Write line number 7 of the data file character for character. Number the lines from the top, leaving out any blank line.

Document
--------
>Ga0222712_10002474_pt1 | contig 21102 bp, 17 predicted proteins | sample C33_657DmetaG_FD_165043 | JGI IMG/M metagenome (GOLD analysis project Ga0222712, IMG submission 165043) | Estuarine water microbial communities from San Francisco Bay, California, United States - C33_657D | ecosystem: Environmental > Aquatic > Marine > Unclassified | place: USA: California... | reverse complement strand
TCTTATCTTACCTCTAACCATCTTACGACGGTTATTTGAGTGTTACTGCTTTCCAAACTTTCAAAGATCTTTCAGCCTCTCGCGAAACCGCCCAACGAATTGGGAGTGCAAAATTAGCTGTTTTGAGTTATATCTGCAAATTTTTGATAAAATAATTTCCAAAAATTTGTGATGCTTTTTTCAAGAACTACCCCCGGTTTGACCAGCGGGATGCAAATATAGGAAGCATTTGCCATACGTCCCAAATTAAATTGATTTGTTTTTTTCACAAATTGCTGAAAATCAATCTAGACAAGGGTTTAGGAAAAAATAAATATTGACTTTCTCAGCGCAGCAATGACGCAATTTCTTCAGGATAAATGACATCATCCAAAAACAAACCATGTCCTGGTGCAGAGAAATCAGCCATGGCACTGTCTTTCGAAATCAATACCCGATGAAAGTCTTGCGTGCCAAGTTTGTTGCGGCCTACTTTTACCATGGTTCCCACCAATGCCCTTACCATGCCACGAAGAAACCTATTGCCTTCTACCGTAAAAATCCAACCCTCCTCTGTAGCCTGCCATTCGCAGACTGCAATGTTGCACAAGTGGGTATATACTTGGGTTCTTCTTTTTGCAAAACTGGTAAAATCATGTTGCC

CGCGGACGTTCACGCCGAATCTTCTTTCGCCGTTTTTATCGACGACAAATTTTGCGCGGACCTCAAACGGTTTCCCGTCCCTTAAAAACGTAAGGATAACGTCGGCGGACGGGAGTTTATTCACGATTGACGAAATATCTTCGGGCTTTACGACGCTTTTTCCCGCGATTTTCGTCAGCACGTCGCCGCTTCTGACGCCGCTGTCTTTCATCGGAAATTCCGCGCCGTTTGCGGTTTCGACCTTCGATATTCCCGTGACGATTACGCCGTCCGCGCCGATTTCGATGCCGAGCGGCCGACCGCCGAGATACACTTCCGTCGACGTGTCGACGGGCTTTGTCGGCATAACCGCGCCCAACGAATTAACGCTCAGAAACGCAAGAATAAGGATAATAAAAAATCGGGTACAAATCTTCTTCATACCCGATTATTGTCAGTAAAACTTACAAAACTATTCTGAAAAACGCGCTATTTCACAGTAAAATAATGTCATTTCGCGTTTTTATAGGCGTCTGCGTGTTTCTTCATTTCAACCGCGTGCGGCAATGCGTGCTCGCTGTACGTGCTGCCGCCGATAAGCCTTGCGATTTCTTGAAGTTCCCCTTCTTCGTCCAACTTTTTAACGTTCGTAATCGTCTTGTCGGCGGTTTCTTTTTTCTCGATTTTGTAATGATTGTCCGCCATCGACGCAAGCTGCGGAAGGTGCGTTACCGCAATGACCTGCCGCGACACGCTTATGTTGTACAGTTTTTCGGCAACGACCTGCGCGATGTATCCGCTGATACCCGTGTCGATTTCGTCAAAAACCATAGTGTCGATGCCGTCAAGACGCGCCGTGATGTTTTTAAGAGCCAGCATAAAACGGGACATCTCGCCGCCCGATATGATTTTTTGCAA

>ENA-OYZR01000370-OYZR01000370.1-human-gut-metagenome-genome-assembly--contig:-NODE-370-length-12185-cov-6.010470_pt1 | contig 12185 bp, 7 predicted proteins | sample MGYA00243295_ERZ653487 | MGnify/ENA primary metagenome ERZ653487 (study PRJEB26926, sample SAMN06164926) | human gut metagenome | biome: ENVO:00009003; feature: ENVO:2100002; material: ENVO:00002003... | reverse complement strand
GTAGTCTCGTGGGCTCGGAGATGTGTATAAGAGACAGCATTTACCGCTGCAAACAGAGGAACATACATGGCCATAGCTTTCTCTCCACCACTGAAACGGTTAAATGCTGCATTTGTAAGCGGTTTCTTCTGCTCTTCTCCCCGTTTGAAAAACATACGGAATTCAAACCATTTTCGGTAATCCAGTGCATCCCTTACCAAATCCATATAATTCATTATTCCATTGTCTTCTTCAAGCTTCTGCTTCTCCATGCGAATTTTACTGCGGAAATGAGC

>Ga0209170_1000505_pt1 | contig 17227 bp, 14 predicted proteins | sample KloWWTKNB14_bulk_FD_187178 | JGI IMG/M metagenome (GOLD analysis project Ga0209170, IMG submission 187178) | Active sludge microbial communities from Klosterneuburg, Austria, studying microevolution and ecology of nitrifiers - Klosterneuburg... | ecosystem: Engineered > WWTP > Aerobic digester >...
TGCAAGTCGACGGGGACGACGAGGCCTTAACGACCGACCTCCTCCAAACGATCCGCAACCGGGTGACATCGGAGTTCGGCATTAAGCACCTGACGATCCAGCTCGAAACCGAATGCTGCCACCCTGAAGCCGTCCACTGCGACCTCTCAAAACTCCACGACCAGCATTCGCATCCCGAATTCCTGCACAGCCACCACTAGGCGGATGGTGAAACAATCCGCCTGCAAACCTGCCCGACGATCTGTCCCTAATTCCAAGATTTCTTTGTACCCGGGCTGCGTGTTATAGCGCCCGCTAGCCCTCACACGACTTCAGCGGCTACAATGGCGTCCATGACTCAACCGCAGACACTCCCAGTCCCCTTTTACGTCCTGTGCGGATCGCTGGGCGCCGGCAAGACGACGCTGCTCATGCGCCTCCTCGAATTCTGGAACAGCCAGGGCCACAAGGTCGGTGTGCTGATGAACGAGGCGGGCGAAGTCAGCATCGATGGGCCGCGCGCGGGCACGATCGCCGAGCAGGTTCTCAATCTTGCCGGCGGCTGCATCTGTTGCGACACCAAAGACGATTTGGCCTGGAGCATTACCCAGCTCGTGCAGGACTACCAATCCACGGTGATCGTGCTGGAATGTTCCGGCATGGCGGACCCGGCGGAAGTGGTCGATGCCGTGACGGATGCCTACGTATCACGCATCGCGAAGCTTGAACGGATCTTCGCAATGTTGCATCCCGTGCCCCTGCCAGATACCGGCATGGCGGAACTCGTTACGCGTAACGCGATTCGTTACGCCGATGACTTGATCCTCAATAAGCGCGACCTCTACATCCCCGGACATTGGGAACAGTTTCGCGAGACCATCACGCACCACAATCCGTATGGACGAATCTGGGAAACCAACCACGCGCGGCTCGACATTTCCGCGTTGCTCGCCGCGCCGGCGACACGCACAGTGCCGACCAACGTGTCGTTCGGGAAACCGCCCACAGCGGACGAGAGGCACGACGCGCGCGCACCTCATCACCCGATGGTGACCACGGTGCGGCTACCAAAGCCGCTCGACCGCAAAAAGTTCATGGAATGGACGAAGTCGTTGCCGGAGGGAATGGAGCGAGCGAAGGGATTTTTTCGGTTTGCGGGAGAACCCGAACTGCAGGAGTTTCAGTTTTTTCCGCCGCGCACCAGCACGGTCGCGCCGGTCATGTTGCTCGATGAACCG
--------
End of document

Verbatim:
TGCAAGTCGACGGGGACGACGAGGCCTTAACGACCGACCTCCTCCAAACGATCCGCAACCGGGTGACATCGGAGTTCGGCATTAAGCACCTGACGATCCAGCTCGAAACCGAATGCTGCCACCCTGAAGCCGTCCACTGCGACCTCTCAAAACTCCACGACCAGCATTCGCATCCCGAATTCCTGCACAGCCACCACTAGGCGGATGGTGAAACAATCCGCCTGCAAACCTGCCCGACGATCTGTCCCTAATTCCAAGATTTCTTTGTACCCGGGCTGCGTGTTATAGCGCCCGCTAGCCCTCACACGACTTCAGCGGCTACAATGGCGTCCATGACTCAACCGCAGACACTCCCAGTCCCCTTTTACGTCCTGTGCGGATCGCTGGGCGCCGGCAAGACGACGCTGCTCATGCGCCTCCTCGAATTCTGGAACAGCCAGGGCCACAAGGTCGGTGTGCTGATGAACGAGGCGGGCGAAGTCAGCATCGATGGGCCGCGCGCGGGCACGATCGCCGAGCAGGTTCTCAATCTTGCCGGCGGCTGCATCTGTTGCGACACCAAAGACGATTTGGCCTGGAGCATTACCCAGCTCGTGCAGGACTACCAATCCACGGTGATCGTGCTGGAATGTTCCGGCATGGCGGACCCGGCGGAAGTGGTCGATGCCGTGACGGATGCCTACGTATCACGCATCGCGAAGCTTGAACGGATCTTCGCAATGTTGCATCCCGTGCCCCTGCCAGATACCGGCATGGCGGAACTCGTTACGCGTAACGCGATTCGTTACGCCGATGACTTGATCCTCAATAAGCGCGACCTCTACATCCCCGGACATTGGGAACAGTTTCGCGAGACCATCACGCACCACAATCCGTATGGACGAATCTGGGAAACCAACCACGCGCGGCTCGACATTTCCGCGTTGCTCGCCGCGCCGGCGACACGCACAGTGCCGACCAACGTGTCGTTCGGGAAACCGCCCACAGCGGACGAGAGGCACGACGCGCGCGCACCTCATCACCCGATGGTGACCACGGTGCGGCTACCAAAGCCGCTCGACCGCAAAAAGTTCATGGAATGGACGAAGTCGTTGCCGGAGGGAATGGAGCGAGCGAAGGGATTTTTTCGGTTTGCGGGAGAACCCGAACTGCAGGAGTTTCAGTTTTTTCCGCCGCGCACCAGCACGGTCGCGCCGGTCATGTTGCTCGATGAACCG